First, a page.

Then it came to light that the director and editor had added a nine-second pause after a question I had asked, and the Virginia Citizens Defense League sued me for $12 million. The civilian firearms lawsuit was eventually dismissed, but unfortunately, the controversy undermined the importance of the film and its message. I’ve put the trailer here for those who are interested, and you can watch the film on Amazon Prime. I hope you’ll check it out. I’m so grateful to the families who were willing to talk about and relive the pain of their losses…something I’m sure they do every day.
It’s so depressing to hear the same, tired arguments surface after this latest example of senseless carnage. (“It’s a mental health problem” — no, it’s not. It’s easy access to guns. Other countries have the same mental health issues and far lower incidences of gun violence. The ridiculous adage of “The only thing that stops a bad guy with a gun is a good guy with a gun” is just that…ridiculous. “Arm teachers!” Seriously? I could go on, but you get the drift: Anything but sensible gun laws.)
Americans make up 4 percent of the world’s population, but hold an estimated half of all civilian firearms. In 2021 alone, Americans bought 18.9 million guns. A rising crime rate has prompted more women and minorities to buy guns for self-defense.
I have no interest in taking guns away from law-abiding citizens, who should be required to store their weapons safely. As you can see in this PSA called “End Family Fire” produced by Brady Center to Prevent Gun Violence, every day, eight children and teens are unintentionally injured or killed due to an unlocked or unsupervised gun in the home.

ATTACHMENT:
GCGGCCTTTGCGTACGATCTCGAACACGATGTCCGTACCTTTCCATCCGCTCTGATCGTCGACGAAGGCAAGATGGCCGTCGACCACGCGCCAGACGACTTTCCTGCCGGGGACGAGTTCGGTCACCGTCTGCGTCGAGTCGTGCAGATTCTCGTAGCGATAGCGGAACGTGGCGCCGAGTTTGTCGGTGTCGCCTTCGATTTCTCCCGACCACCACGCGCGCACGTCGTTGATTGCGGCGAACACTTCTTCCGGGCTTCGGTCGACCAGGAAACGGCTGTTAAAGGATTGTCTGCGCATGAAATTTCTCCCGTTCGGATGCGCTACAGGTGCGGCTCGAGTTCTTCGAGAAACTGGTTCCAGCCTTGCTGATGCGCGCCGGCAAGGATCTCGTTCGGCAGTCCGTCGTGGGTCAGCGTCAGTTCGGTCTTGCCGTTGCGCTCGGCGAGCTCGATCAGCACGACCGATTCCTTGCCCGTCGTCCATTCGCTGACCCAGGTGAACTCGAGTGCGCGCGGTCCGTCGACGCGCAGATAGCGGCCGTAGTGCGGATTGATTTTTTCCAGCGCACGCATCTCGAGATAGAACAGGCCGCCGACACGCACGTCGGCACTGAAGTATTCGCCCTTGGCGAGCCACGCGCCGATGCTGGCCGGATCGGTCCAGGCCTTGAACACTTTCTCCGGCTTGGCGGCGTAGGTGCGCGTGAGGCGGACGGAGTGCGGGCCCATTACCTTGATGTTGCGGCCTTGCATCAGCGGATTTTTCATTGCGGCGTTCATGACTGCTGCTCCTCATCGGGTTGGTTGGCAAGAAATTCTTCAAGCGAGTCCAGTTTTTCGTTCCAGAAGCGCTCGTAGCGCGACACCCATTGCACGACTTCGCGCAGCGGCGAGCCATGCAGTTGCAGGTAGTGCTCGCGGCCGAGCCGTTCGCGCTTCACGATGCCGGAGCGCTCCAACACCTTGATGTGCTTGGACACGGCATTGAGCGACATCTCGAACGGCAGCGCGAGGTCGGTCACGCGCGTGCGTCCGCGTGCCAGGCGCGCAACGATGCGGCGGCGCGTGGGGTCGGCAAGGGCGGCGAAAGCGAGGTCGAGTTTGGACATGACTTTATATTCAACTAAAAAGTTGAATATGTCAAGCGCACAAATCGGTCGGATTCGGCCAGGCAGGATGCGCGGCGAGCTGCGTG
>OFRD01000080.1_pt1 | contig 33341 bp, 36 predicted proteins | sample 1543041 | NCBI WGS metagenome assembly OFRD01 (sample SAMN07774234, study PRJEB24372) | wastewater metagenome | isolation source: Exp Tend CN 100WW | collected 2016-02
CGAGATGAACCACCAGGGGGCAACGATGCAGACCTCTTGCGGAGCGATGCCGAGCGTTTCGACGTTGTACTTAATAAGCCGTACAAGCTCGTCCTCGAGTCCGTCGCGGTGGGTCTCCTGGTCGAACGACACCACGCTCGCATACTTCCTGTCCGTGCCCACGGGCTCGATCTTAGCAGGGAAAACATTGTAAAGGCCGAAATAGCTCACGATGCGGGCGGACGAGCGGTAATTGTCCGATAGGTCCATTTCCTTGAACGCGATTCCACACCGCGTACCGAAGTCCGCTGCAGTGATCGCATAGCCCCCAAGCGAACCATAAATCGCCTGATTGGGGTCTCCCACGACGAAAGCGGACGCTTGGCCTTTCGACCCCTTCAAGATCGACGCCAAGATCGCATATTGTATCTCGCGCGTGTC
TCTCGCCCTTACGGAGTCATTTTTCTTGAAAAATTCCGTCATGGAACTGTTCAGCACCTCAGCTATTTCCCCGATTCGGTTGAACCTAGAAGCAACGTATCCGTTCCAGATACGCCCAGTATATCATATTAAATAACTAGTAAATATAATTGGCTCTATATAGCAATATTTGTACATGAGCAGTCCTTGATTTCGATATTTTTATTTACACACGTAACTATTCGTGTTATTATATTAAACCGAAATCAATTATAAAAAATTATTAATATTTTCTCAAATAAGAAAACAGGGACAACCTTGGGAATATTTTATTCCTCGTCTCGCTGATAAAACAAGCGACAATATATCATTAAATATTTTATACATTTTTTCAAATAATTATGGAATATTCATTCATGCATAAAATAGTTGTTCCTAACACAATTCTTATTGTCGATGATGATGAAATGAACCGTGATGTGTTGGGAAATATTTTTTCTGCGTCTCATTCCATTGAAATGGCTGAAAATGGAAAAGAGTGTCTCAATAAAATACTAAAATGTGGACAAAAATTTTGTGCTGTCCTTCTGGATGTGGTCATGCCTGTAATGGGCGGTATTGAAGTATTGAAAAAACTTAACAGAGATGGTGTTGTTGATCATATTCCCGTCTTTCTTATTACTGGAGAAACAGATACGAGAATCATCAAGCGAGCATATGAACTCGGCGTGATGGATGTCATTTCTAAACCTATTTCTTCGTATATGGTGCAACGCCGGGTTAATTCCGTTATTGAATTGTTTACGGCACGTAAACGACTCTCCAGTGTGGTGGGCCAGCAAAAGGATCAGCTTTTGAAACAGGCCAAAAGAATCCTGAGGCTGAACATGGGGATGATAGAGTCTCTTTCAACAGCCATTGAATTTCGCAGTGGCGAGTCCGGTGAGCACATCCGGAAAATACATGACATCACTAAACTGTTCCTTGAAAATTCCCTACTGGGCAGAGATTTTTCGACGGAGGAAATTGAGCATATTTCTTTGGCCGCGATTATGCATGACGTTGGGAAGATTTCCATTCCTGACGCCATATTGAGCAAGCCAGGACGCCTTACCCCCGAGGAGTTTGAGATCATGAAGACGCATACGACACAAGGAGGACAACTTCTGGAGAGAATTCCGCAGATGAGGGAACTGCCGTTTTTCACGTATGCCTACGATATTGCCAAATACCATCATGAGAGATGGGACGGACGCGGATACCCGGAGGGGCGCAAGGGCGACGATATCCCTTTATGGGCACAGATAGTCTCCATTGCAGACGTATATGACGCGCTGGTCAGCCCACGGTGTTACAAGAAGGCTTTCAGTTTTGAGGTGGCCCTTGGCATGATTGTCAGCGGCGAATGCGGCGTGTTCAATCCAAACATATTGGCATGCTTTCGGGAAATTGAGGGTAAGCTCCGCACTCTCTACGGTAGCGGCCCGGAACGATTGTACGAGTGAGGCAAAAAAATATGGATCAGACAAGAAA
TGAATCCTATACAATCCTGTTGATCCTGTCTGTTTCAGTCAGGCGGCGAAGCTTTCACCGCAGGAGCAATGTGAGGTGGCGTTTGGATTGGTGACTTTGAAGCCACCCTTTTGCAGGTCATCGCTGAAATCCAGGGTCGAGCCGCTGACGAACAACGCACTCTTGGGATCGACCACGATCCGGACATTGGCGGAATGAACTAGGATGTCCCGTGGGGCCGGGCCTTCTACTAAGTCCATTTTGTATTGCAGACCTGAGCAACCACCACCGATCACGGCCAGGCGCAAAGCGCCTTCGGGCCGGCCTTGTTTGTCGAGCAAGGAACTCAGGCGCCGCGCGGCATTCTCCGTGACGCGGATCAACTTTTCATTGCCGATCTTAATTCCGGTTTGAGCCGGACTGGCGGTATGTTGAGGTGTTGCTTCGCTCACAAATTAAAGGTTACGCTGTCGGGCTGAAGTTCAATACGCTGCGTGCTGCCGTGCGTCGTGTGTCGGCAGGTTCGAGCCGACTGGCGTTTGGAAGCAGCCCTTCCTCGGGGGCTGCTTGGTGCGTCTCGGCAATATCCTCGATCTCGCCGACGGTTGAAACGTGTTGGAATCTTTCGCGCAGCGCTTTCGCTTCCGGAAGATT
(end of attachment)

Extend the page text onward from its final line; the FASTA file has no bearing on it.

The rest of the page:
Can we finally take action? Doesn’t it seem strange that many of the states that require a waiting period for a woman to obtain an abortion have no waiting periods for gun purchases?
According to my friend Robyn Thomas, executive director of Giffords Law Center, who has been an advocate for gun violence prevention for 16 years, some progress is happening at the state level. Since the Sandy Hook shooting on December 14, 2012, 48 states and DC have passed 466 strong gun laws. Can we get the 50 senators who refuse to vote on H.R. 8 to at least go on the record that they’re against universal background checks? Meanwhile, maybe people who care about this issue need to be single-issue voters and be ruthless about it. What is a candidate’s position on guns? Only support those candidates whose stance on guns aligns with yours.
I was heartened when I read about a study by a pro-Democracy group called “More In Common” that found that 77 percent of Americans surveyed believe our differences are not so great that we can’t come together.
Now is the time for citizens to demand those who represent them enact some sensible gun laws, such as a background check requirement for all firearms sales, an extreme risk protection order law, and a stronger policy regarding the minimum age to purchase and possess firearms. The shooter in Uvalde bought himself a semi-automatic weapon for his 18th birthday. Some of the children were unrecognizable. Think about that for a minute. Their parents weren’t even allowed to see them.
How can we as a nation tolerate this? Where there’s a will there’s a way. But will the will be forgotten after these 19 children and their teachers are buried? Or will we finally take action? It’s up to all of us.
Opponents of gun safety measures may not move on the issue. They’re hoping we give up. And that’s why we can’t. Because sadly, another school shooting is likely to happen. And this time, we need to stay outraged.
Text COURAGE to 34131 to demand action from the Senate.